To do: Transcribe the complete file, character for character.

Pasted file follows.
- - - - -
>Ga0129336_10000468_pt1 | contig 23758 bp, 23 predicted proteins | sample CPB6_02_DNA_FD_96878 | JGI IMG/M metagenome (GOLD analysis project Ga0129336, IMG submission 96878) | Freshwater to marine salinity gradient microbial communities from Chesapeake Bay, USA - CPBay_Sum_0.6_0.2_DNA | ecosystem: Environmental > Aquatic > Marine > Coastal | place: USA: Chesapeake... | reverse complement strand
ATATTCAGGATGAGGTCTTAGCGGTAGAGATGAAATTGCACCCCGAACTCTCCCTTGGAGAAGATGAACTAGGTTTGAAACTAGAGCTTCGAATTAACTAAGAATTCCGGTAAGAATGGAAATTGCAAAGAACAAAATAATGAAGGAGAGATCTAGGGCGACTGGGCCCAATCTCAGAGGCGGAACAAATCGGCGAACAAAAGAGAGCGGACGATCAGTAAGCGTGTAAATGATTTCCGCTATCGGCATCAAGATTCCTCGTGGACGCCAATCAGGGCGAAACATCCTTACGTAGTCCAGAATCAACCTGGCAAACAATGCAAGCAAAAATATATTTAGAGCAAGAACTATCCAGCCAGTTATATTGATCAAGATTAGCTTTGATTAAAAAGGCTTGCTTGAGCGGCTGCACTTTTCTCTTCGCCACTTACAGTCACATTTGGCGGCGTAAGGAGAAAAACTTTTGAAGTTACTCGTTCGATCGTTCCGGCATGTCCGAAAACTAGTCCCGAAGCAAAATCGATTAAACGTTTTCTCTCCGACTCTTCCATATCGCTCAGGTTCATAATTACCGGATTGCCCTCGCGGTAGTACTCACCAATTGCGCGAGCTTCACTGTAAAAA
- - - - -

>Ga0129336_10000468_pt1 | contig 23758 bp, 23 predicted proteins | sample CPB6_02_DNA_FD_96878 | JGI IMG/M metagenome (GOLD analysis project Ga0129336, IMG submission 96878) | Freshwater to marine salinity gradient microbial communities from Chesapeake Bay, USA - CPBay_Sum_0.6_0.2_DNA | ecosystem: Environmental > Aquatic > Marine > Coastal | place: USA: Chesapeake... | reverse complement strand
ATATTCAGGATGAGGTCTTAGCGGTAGAGATGAAATTGCACCCCGAACTCTCCCTTGGAGAAGATGAACTAGGTTTGAAACTAGAGCTTCGAATTAACTAAGAATTCCGGTAAGAATGGAAATTGCAAAGAACAAAATAATGAAGGAGAGATCTAGGGCGACTGGGCCCAATCTCAGAGGCGGAACAAATCGGCGAACAAAAGAGAGCGGACGATCAGTAAGCGTGTAAATGATTTCCGCTATCGGCATCAAGATTCCTCGTGGACGCCAATCAGGGCGAAACATCCTTACGTAGTCCAGAATCAACCTGGCAAACAATGCAAGCAAAAATATATTTAGAGCAAGAACTATCCAGCCAGTTATATTGATCAAGATTAGCTTTGATTAAAAAGGCTTGCTTGAGCGGCTGCACTTTTCTCTTCGCCACTTACAGTCACATTTGGCGGCGTAAGGAGAAAAACTTTTGAAGTTACTCGTTCGATCGTTCCGGCATGTCCGAAAACTAGTCCCGAAGCAAAATCGATTAAACGTTTTCTCTCCGACTCTTCCATATCGCTCAGGTTCATAATTACCGGATTGCCCTCGCGGTAGTACTCACCAATTGCGCGAGCTTCACTGTAAAAA